Ultrasonic Cleaner

Has anyone used an ultrasonic cleaner for pistols and other gun parts.
I just bought one at HF with the intention of filling it with Hoppe's
#9 and dropping in some bolts and pistol slides that could use a good
cleaning. Once I took it out of the box, though, it had a warning on
the front of it that says not to use any "volitile fluids" in it.
Is there a good reason for this, or is it another example of
lawyerproofing?
Steve
Reply to
Steve Mulhollan
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"Volatile" fluids can be made to boil by application of enough ultrasonic energy. And flammable fumes around any electrical device is bad karma.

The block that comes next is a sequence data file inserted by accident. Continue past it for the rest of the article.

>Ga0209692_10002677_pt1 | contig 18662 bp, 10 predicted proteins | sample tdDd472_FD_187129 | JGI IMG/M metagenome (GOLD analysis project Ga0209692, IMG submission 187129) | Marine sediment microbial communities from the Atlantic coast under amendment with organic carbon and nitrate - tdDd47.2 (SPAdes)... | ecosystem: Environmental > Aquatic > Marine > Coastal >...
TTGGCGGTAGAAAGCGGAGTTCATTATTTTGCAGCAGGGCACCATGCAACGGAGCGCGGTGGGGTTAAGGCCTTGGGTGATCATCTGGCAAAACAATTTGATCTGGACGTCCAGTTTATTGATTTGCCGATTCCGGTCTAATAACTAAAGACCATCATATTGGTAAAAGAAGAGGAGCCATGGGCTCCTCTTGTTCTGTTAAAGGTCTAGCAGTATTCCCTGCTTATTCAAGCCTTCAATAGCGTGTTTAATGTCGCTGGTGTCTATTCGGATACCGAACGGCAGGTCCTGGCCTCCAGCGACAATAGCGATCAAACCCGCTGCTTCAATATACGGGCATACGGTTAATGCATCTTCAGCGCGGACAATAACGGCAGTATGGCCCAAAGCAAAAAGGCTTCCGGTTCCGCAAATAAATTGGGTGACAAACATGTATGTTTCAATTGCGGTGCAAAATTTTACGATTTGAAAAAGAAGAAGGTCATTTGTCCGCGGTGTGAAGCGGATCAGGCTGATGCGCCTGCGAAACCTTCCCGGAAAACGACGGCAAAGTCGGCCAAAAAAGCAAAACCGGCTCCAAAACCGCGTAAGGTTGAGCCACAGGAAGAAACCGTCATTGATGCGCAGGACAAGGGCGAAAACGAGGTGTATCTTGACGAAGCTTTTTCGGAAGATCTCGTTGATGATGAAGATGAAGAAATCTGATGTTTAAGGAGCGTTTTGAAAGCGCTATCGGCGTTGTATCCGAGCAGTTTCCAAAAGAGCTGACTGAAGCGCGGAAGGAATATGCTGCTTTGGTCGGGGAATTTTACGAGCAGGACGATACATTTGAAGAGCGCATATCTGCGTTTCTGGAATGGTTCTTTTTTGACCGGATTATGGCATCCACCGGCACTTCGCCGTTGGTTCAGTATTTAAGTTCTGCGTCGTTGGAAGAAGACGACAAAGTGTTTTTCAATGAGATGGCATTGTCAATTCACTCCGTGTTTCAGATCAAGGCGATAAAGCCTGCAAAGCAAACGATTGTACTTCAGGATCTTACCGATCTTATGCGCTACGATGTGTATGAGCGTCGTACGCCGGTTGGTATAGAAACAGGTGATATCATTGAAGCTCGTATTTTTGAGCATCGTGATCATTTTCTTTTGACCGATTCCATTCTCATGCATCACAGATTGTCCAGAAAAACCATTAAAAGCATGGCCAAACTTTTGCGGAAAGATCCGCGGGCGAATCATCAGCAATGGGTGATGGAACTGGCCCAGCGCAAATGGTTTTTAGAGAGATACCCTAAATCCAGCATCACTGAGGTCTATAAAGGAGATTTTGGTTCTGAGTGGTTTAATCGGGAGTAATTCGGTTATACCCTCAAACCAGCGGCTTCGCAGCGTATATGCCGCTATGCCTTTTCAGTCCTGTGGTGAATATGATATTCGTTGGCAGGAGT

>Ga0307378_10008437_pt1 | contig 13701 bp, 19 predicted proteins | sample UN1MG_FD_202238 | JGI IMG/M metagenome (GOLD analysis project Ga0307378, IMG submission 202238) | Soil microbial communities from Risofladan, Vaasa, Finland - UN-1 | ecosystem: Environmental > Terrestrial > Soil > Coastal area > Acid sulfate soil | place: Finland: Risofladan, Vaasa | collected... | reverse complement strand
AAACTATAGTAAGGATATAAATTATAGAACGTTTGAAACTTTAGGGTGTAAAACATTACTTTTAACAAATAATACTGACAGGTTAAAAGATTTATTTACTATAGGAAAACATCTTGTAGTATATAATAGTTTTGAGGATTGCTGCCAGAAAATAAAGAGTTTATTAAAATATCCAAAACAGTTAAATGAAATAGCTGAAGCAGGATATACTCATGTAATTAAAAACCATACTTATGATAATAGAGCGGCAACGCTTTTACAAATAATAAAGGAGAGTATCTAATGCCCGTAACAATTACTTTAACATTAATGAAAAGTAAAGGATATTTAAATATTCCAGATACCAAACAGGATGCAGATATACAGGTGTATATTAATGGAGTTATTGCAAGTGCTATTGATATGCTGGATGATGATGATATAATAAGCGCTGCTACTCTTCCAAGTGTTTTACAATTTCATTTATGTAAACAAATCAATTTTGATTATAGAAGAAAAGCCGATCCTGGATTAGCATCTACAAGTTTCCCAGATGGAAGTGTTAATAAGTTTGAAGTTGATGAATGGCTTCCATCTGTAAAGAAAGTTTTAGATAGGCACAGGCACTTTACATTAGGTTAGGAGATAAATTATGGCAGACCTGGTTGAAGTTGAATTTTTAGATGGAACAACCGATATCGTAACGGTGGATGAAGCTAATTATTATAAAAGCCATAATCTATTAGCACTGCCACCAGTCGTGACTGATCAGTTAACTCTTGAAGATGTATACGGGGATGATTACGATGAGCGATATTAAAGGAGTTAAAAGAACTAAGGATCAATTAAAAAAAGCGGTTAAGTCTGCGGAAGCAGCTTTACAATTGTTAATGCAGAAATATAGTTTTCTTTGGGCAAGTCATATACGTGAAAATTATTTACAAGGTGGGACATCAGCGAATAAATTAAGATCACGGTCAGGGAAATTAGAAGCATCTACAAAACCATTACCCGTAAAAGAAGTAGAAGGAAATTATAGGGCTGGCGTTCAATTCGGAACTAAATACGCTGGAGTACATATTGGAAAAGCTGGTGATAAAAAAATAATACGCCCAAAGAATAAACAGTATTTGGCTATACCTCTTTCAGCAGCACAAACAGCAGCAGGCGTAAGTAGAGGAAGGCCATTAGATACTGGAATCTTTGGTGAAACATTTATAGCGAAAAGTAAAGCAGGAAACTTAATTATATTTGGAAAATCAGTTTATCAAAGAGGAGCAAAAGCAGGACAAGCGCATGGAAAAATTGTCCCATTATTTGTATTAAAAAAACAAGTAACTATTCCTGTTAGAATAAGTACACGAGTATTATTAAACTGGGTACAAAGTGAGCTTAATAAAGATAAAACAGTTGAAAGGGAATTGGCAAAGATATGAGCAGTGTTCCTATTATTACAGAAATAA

LLoyd
Reply to
Lloyd E. Sponenburgh
I have used kerosene in my cleaner but I don't let it go above warm and I have a metal cover that came with it. I often use the cover to reduce the smell when in use.
Joe
Reply to
Joe
You are adding energy to your fluid, it's going to get warm and volatile solvents WILL vaporize. Do it with some flammable solvent where you've got a gas water heater and you might have a nice foomph. Brownell's sells some cleaners that are water-based for use in ultrasonic cleaners, you will have to oil/grease/rustproof afterwards as the existing stuff will have vanished. Strip your guns before cleaning this way, sludge will find it's way to where it's not wanted if you don't. Glock firing pin channels are particularly sensitive. You really don't need much solvent action with ultrasonic cleaners, the cleaning is mechanical in nature. Water-based cleaners work well in most cases.
Stan
Reply to
stans4

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